Projections about foreign policy in the next five years or whatever are pretty boring. Let's start talking about wildly irresponsible foreign policy projections--like over the next century--because then we can begin to get a feel for whether anything is missing from our models.
Consider how poorly realism has fared over the past century. To observers in 1912, the idea of a global conflict might have been plausible. But that the United Sates would be the world's dominant power, that China would be its principal competitor, and that the rest of the league tables for great-powerdom would be filled out by Russia, Japan, India, and so on would have been sheer lunacy, as would the notion that the greatest threat that Europe faced to its domestic tranquility was the possibility that its currency union was insufficiently deep.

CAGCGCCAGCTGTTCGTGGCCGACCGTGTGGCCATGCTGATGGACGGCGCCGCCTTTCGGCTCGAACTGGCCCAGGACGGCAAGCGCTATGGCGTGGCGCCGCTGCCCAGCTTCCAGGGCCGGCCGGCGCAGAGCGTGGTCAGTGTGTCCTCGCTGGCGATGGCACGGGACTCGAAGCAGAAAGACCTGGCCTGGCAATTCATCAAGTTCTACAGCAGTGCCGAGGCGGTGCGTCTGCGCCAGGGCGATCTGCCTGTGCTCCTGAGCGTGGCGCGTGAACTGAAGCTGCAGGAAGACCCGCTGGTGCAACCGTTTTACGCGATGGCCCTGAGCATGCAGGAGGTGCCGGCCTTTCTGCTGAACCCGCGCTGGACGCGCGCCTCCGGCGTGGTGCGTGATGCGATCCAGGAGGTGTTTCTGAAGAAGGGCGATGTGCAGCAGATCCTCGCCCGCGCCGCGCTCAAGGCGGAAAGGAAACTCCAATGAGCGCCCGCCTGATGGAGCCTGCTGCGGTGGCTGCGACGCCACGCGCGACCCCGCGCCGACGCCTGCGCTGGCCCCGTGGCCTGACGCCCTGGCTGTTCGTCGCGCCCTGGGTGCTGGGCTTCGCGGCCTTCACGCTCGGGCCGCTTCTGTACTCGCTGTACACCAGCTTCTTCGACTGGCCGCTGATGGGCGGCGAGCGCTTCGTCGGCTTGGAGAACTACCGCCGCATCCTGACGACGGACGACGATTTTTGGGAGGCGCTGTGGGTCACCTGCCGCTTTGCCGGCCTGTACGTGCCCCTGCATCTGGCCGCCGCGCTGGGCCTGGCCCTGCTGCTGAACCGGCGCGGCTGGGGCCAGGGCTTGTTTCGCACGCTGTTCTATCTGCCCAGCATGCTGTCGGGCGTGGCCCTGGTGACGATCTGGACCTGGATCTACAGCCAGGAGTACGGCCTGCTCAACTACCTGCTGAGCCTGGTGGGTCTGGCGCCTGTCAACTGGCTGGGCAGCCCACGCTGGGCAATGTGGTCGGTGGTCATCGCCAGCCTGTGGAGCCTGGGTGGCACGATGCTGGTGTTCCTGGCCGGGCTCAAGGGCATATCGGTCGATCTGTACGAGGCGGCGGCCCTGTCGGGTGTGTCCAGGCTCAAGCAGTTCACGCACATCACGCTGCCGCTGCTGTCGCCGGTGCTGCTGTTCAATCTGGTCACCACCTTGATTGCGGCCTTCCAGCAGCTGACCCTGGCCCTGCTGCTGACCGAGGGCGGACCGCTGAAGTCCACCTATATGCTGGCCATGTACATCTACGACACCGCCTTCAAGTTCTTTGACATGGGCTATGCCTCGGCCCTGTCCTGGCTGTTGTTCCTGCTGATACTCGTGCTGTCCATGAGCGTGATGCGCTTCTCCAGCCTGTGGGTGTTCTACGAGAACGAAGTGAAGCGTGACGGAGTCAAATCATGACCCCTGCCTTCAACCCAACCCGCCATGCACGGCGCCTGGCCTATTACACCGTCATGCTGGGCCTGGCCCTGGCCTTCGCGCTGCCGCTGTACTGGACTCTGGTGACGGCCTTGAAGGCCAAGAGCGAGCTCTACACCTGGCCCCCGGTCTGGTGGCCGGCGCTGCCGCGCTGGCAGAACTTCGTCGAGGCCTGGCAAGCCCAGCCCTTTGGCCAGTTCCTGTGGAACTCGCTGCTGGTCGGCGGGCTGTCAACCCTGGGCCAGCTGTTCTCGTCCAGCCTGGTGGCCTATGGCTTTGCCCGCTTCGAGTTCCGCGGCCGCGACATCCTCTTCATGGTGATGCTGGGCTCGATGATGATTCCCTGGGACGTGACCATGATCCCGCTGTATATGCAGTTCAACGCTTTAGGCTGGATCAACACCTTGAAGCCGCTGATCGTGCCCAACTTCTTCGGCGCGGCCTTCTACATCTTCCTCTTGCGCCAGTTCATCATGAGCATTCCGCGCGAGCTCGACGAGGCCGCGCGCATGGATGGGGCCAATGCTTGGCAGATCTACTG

Realism talks a good game, but it is shockingly bad at understanding the nonlinearities of economic growth. Liberalism is hardly better. Our major theories of international relations are not just theories of the middle range, they are largely theories of next week.